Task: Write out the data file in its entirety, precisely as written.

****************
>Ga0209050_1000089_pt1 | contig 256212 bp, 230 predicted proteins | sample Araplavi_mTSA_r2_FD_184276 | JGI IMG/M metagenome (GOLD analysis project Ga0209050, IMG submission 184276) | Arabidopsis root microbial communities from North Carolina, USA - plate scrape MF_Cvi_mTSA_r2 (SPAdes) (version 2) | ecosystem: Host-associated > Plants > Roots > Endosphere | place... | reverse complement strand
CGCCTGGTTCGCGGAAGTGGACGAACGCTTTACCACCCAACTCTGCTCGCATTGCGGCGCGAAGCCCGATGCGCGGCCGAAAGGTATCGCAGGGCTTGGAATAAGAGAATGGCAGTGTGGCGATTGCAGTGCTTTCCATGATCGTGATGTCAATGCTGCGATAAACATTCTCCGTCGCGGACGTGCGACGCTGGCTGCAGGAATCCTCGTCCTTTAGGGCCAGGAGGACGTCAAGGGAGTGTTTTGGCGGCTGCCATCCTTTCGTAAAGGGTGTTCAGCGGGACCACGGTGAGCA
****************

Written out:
>Ga0209050_1000089_pt1 | contig 256212 bp, 230 predicted proteins | sample Araplavi_mTSA_r2_FD_184276 | JGI IMG/M metagenome (GOLD analysis project Ga0209050, IMG submission 184276) | Arabidopsis root microbial communities from North Carolina, USA - plate scrape MF_Cvi_mTSA_r2 (SPAdes) (version 2) | ecosystem: Host-associated > Plants > Roots > Endosphere | place... | reverse complement strand
CGCCTGGTTCGCGGAAGTGGACGAACGCTTTACCACCCAACTCTGCTCGCATTGCGGCGCGAAGCCCGATGCGCGGCCGAAAGGTATCGCAGGGCTTGGAATAAGAGAATGGCAGTGTGGCGATTGCAGTGCTTTCCATGATCGTGATGTCAATGCTGCGATAAACATTCTCCGTCGCGGACGTGCGACGCTGGCTGCAGGAATCCTCGTCCTTTAGGGCCAGGAGGACGTCAAGGGAGTGTTTTGGCGGCTGCCATCCTTTCGTAAAGGGTGTTCAGCGGGACCACGGTGAGCA